The standard Western traditional view is that a categorization consists of the essential, i.e. necessary and sufficient, conditions for a thing to belong to a category. SGCS (Second Generation Cognitive Science) informs us through a new paradigm that there is much more about categorization than our tradition as prepared us to comprehend; therein lay the rub.

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    Re: Is Lying Immoral (Sinful, Illegal)?

    Quote Originally Posted by coberst View Post
    The controversy about the category of "lie" is the subject of the post.

    The standard Western traditional view is that a categorization consists of the essential, i.e. necessary and sufficient, conditions for a thing to belong to a category. SGCS (Second Generation Cognitive Science) informs us through a new paradigm that there is much more about categorization than our tradition as prepared us to comprehend; therein lay the rub.
    if we just consider the idea of what a lie means to the average person it must always seem to refer to a sense of inequality? whether the sense of inequality is an agreed to 'standardized' sense is where hair pulling starts? :freak3:
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  14. #14
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    Re: Is Lying Immoral (Sinful, Illegal)?

    Quote Originally Posted by Old Man River View Post

    If, as an adult, you honestly don't know the difference between the truth and a lie, you really shouldn't be allowed to wander the streets without a handler.
    astounding but true? is that why the streets are empty of pedestrians? millions of miles of unused/BARELY used sidewalks! an interesting topic,all by itself! :freak3:
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  15. #15
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    Re: Is Lying Immoral (Sinful, Illegal)?

    Quote Originally Posted by lexx View Post
    astounding but true? is that why the streets are empty of pedestrians? millions of miles of unused/BARELY used sidewalks! an interesting topic,all by itself! :freak3:


    I graduated from Oklahoma State University in January of 1959 with a BSEE (Bachelor of Science in Electronic Engineering) and went immediately to work for Hughes Aircraft Corporation in Southern California. In college I took an elective course in Symbolic Logic, this seminal decision was to determine the course of my engineering career and eventually my whole world view because symbolic logic is the heart of computer design.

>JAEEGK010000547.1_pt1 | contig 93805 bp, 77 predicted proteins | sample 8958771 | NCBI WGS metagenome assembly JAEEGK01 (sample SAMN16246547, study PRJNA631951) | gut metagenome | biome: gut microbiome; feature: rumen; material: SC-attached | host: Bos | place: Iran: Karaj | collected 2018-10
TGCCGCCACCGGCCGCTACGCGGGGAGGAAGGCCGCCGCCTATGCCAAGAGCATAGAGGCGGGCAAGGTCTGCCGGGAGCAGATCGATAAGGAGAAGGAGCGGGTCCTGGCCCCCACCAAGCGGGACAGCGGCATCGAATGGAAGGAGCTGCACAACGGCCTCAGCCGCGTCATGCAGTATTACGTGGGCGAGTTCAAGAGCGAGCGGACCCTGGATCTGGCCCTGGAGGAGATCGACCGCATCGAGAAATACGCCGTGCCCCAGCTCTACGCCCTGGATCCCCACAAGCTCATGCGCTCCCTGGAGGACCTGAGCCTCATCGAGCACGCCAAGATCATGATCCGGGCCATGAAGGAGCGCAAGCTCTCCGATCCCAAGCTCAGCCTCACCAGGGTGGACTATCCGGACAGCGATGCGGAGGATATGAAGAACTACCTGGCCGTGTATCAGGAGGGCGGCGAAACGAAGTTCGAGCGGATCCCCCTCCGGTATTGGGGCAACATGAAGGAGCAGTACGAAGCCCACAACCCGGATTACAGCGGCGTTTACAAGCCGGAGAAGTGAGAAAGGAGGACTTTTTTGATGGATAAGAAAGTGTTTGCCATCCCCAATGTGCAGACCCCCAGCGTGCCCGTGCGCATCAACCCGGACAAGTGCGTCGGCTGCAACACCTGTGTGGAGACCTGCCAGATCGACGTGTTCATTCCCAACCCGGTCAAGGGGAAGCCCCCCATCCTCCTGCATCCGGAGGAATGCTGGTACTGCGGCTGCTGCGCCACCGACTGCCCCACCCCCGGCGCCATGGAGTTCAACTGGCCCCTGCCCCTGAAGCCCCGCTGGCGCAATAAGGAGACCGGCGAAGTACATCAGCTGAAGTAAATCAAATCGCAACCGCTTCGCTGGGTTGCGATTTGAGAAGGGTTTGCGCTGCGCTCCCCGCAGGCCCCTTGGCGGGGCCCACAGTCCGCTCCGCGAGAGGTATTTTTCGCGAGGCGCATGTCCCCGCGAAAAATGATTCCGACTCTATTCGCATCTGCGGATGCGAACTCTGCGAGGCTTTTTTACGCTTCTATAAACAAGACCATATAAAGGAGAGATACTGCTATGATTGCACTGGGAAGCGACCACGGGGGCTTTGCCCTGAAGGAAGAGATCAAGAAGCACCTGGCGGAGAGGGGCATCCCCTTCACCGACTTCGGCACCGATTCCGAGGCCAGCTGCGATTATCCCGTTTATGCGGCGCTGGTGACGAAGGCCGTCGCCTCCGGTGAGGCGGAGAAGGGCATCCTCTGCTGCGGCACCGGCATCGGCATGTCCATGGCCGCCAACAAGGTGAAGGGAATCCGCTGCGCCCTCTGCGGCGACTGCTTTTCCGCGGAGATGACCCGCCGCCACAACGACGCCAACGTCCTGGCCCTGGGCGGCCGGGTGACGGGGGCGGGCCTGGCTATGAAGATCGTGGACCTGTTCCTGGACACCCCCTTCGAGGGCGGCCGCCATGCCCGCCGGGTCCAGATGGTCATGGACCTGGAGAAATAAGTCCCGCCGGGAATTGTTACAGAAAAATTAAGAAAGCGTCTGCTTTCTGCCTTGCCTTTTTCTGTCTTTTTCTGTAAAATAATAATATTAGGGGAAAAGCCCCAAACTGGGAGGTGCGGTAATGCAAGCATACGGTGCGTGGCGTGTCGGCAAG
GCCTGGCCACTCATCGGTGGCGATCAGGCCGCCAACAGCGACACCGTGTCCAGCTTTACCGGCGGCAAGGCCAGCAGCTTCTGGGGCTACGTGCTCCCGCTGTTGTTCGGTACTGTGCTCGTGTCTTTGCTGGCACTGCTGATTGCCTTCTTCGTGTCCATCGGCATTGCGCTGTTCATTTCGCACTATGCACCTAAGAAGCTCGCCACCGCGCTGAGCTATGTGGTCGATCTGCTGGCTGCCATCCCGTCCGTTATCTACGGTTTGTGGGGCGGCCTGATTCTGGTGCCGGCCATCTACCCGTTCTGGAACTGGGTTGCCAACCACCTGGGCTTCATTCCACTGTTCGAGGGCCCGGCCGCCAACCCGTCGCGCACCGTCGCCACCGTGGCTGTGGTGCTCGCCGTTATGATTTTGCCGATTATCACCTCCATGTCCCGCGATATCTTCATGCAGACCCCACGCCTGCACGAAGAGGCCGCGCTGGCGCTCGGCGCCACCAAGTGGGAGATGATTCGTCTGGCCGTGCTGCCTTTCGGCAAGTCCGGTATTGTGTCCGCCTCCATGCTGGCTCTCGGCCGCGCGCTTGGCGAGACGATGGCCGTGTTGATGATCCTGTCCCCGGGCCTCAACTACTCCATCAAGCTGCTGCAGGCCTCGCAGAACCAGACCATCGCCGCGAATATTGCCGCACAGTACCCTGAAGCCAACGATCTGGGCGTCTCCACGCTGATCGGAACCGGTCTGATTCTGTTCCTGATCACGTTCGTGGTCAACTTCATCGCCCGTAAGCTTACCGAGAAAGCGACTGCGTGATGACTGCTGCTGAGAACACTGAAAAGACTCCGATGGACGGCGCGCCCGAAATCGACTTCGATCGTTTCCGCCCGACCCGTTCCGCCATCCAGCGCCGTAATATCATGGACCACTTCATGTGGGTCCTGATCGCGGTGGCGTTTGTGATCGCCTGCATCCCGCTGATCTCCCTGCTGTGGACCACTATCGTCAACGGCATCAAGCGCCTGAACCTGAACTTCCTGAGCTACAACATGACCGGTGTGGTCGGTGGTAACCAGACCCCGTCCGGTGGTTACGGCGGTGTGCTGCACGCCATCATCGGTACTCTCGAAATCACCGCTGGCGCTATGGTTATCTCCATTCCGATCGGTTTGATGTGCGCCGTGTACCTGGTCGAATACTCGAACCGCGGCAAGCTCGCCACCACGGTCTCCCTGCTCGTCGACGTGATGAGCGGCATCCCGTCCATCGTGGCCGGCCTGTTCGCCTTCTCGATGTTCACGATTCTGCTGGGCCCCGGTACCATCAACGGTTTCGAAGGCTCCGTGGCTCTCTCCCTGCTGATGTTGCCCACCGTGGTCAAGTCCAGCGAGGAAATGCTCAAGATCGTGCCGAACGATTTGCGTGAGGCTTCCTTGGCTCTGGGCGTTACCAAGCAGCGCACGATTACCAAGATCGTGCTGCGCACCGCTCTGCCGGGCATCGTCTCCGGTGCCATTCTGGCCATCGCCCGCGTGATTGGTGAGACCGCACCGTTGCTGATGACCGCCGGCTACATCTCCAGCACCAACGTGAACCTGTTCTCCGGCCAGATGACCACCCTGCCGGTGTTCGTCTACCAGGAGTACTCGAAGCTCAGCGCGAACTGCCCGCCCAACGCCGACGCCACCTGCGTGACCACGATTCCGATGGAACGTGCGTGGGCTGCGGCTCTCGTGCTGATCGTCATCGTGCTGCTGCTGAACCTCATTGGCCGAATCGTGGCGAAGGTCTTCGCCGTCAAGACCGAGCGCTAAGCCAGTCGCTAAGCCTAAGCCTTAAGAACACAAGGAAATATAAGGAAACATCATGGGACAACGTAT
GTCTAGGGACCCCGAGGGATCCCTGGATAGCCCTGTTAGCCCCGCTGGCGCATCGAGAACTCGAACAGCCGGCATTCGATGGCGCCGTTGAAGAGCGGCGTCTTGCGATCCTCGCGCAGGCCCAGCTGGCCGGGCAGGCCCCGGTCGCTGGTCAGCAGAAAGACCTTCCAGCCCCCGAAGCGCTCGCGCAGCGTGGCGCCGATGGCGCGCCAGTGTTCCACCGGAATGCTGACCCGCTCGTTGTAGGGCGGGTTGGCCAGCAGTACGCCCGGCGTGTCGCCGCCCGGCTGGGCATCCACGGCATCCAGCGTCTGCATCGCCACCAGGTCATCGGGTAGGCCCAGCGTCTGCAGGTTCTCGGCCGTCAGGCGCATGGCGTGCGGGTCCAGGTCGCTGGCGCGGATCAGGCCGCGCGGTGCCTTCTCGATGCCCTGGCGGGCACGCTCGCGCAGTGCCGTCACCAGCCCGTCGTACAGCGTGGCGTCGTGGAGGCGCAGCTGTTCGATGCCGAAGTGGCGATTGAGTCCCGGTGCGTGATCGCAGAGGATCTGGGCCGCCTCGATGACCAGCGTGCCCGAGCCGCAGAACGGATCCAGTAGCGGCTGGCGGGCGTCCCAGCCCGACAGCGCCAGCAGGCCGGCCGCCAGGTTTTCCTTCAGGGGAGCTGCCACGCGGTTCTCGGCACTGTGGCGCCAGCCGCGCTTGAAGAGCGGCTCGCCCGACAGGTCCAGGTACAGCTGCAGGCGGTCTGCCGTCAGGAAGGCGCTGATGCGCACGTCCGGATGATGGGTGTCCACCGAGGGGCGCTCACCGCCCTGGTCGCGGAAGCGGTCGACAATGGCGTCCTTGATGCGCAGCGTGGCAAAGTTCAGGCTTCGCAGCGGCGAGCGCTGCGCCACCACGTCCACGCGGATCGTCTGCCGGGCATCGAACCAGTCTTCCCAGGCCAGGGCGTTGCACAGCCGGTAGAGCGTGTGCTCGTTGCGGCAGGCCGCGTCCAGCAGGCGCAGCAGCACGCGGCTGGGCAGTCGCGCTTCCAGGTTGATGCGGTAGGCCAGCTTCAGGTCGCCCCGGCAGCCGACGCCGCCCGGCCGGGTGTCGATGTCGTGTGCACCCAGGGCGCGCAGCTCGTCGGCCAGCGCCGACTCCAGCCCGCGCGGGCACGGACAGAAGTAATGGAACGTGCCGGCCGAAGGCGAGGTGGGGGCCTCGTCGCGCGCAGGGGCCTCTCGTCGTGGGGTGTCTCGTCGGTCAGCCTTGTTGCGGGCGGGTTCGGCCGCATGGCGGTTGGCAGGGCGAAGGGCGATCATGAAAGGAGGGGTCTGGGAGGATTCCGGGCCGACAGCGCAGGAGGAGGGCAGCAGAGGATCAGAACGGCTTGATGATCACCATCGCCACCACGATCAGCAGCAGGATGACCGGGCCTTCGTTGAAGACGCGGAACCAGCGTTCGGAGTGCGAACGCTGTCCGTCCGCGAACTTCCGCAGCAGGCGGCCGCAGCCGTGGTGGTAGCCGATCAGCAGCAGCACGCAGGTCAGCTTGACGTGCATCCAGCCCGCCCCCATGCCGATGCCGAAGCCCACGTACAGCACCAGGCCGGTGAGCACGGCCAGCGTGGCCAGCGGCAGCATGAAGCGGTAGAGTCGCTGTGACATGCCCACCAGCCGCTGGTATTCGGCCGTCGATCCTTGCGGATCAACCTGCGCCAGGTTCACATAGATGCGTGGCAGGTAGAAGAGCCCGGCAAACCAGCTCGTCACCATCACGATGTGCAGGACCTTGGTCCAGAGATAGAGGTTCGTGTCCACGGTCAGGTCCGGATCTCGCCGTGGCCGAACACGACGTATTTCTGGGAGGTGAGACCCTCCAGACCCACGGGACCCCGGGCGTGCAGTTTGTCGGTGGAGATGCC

In 1960 I attended my first computer conference in San Francisco wherein the great excitement was focused upon the idea of AI (Artificial Intelligence). That is to say, the excitement revolved around the idea that humans could design and build computers that might adequately emulate human intelligence.


    Western society has long been under the assumption that human reason is disembodied and abstract. That is to say, that reasoning is distinct from perception and the body; furthermore reasoning is free from all the mechanisms of imagination, and is considered by many philosophers, psychologists, and others that reasoning fits the model of formal deductive logic:

    “Reason is the mechanical manipulation of abstract symbols which are meaningless in themselves, but can be given meaning by virtue of their capacity to refer to things either in the actual world or in possible states of the world.”


    Because the digital computer works through the process of symbol manipulation it can easily be understood as a partial model of reality. Many have taken to the understanding that the computer is essentially a symbol manipulation machine just like the brain. ‘Mind as computer’ is a commonly accepted metaphor by science as well as the culture in general.


    Our common world view, i.e. our classical view of categories, is that things are categorized on the basis of what they have in common. Dogs and trees belong in their particular category because of essential characteristics of dogginess or treeness that we can through conscious observation determine.


    Such a classical view is not entirely wrong; however, it plays only a small part in our comprehension of our world. “In recent years it has become clear that categorization is far more complex than that. A new theory of categorization, called prototype theory has emerged. It shows that human categorization is based on principles that extend far beyond those envisioned in the classical theory.”


    Quotes from Women, Fire, and Dangerous Things: What Categories Reveal About the Mind by George Lakoff
    Last edited by coberst; 04-08-2009 at 03:29 AM.